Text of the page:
According to some embodiments of the method of the present invention, the multilayer structure comprising the semiconductor substrate, optionally a dielectric layer, and the metal film may be exposed to a carbon-containing gas to thereby in-diffuse atomic carbon into the bulk region of the metal film. In some embodiments, a carbon-containing gas flow may be added to the reducing gas flow. The carbon-containing gas may be selected from among volatile hydrocarbons, for example, methane, ethane, ethylene, acetylene, propane, propylene, propyne, butanes, butylenes, butynes, and the like. The carbon-containing gas, e.g., methane, is a source of carbon that may precipitate into graphene according to the process of the present invention. The minimum temperature during carbon in-diffusion and absorption is generally at least about 500° C. The maximum temperature during carbon in-diffusion and absorption is generally no more than about 1100° C. In general, the temperature is preferably between about 700° C. and about 1000° C. In general, the pressure inside the reaction chamber during hydrogen gas/methane flow is between about 600 Pa (about 5 Torr) and about 8000 Pa (about 60 Torr), preferably between about 1300 Pa (about 10 Torr) and about 7000 Pa (about 50 Torr). The multilayer structure is cooled at a cooling rate such as between about 5° C./second to about 50° C./second, such as about 10° C./second to about 30° C./second, for example about 10° C./second or about 30° C./second.

Optionally, and preferably, after sufficient carbon has in-diffused into the bulk region of the metal film, the flow of gases is stopped and the multilayer is held at the temperature of in-diffusion for a sufficient duration to allow the carbon to distribute throughout the bulk region of the metal film. The proper duration for carbon in-diffusion to yield a product having the desired number of graphene layers may be determined by creating a calibration curve in which the number of layers of the segregated graphene in the final product is a function of the carbon in-diffusion duration. The calibration curve may be used to determine ideal carbon in-diffusion durations sufficient to yield a graphene layer or multiple graphene layers. The duration of equilibration after the flow of carbon-containing gas is stopped may range from about 5 seconds to about 3600 seconds, such as about 600 seconds to about 1800 seconds. In some embodiments, the duration of carbon in diffusion is very short, such as about 10 seconds. Thereafter, the multilayer structure is rapidly cooled, as described above.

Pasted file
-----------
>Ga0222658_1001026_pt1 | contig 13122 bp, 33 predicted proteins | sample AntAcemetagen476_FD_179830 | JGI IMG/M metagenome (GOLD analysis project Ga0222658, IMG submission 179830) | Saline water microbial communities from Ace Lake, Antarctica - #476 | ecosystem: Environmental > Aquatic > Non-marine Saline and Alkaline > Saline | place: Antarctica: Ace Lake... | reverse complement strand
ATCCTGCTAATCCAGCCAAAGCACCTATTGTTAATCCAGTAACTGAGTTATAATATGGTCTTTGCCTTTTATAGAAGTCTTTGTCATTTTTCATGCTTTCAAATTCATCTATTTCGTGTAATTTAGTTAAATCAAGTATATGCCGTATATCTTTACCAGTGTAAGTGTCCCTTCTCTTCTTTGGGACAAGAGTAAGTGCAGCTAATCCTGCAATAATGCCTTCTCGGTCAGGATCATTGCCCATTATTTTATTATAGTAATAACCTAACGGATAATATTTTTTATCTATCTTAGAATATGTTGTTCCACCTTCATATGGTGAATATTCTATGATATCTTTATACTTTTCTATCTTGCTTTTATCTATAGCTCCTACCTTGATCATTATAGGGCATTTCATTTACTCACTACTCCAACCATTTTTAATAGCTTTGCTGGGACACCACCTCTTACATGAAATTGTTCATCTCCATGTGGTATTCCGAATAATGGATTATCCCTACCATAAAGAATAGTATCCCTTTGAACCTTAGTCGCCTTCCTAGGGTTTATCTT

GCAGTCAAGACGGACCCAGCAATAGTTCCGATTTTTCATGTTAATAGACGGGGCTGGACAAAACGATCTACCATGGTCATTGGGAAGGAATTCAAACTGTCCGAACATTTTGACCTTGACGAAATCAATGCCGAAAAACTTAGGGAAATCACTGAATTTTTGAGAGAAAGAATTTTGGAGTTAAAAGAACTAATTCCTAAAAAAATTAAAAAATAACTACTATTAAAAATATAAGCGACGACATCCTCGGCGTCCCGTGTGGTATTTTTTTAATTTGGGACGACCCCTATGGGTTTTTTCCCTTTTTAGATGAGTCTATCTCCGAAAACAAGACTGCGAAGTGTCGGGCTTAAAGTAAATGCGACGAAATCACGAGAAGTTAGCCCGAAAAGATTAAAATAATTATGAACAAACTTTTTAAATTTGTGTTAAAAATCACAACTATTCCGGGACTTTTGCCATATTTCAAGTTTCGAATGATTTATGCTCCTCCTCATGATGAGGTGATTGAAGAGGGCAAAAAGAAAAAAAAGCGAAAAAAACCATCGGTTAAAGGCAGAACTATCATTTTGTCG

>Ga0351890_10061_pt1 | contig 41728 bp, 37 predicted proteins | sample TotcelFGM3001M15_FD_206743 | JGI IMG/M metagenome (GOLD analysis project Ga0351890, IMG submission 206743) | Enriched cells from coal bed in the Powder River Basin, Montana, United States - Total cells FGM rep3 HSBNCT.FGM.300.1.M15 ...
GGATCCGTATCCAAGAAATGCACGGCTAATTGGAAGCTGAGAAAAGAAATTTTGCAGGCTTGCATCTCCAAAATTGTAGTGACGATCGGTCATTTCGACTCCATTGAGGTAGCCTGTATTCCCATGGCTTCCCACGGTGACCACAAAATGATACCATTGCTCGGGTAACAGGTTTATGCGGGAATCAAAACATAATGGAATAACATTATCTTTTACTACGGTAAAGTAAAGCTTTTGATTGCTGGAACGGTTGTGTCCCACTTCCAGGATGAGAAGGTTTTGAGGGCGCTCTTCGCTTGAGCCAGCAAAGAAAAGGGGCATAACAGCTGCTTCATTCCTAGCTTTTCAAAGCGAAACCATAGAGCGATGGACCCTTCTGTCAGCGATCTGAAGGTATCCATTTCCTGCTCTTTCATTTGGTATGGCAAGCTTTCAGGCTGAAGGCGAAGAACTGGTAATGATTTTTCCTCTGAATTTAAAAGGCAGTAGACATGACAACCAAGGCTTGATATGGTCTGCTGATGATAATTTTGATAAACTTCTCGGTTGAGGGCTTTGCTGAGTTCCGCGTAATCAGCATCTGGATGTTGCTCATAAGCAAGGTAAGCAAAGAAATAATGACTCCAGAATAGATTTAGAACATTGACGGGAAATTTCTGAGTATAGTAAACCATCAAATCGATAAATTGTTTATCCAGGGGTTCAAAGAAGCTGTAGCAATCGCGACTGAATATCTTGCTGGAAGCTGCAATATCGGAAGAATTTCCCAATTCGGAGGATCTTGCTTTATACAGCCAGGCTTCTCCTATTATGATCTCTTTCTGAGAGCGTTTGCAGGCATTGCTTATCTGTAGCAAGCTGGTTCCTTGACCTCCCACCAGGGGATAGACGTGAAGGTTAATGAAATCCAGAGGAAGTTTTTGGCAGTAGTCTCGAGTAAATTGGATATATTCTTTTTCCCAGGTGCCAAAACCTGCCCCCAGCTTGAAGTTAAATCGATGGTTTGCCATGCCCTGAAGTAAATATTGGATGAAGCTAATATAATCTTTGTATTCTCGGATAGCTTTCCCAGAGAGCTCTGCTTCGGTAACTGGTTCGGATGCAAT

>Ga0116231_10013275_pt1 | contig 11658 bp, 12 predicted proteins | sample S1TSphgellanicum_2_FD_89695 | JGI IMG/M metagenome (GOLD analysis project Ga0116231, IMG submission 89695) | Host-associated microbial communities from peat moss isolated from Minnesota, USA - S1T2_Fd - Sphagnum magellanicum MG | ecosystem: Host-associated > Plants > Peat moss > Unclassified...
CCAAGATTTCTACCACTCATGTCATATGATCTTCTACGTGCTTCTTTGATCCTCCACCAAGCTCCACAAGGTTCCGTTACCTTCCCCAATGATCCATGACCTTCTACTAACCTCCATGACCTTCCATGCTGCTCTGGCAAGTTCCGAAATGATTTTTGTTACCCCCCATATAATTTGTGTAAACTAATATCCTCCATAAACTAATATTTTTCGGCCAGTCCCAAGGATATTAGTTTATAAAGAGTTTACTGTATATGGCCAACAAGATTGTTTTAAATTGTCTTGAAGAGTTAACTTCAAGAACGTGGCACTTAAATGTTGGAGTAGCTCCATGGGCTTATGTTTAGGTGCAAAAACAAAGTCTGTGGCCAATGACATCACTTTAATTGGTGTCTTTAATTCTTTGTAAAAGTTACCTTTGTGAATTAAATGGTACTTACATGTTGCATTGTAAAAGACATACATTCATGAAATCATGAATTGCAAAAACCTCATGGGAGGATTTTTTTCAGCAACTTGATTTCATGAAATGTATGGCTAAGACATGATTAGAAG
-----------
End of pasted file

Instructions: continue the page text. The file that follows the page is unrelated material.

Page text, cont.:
In embodiments wherein the solubility of carbon in a metal is low or zero (e.g., Copper), the method of the present invention advantageously yields a monolayer of graphene. In embodiments wherein graphene formation depends upon solubilization of carbon into the metal film followed by segregation and precipitation of graphene (e.g., Nickel), the method of the present invention requires control of the amount of carbon absorbed and precipitated to control the number of graphene layers produced. In either embodiment, conditions can be controlled so that at least a layer of graphene precipitates between the front surface of the semiconductor substrate and the back surface of the metal film. With reference now to FIG. 1, a multilayer structure that results from the method of the present invention is depicted therein comprising a semiconductor substrate 10, graphene layer 20 in contact with the semiconductor substrate 10, and a metal film 30 in contact with the layer of graphene 20. In some embodiments, the method of the present invention enables deposition of a single mono-atomic layer of graphene between the front surface of the semiconductor substrate and the back surface of the metal film. In some embodiments, the method of the present invention enables deposition of a bi-layer of graphene between the front surface of the semiconductor substrate and the back surface of the metal film, each layer of the bi-layer comprising a layer of graphene of mono-atomic thickness. In some embodiments, the method of the present invention enables deposition of a multi-layer of graphene having three or more layers between the front surface of the semiconductor substrate and the back surface of the metal film, each layer of the mult-layer comprising a layer of graphene of mono-atomic thickness. A second layer, bi-layer, or multi-layer of graphene may precipitate at the front metal film surface. Current results to date have shown that nickel layers in particular are suitable for preparing multi-layer graphene films.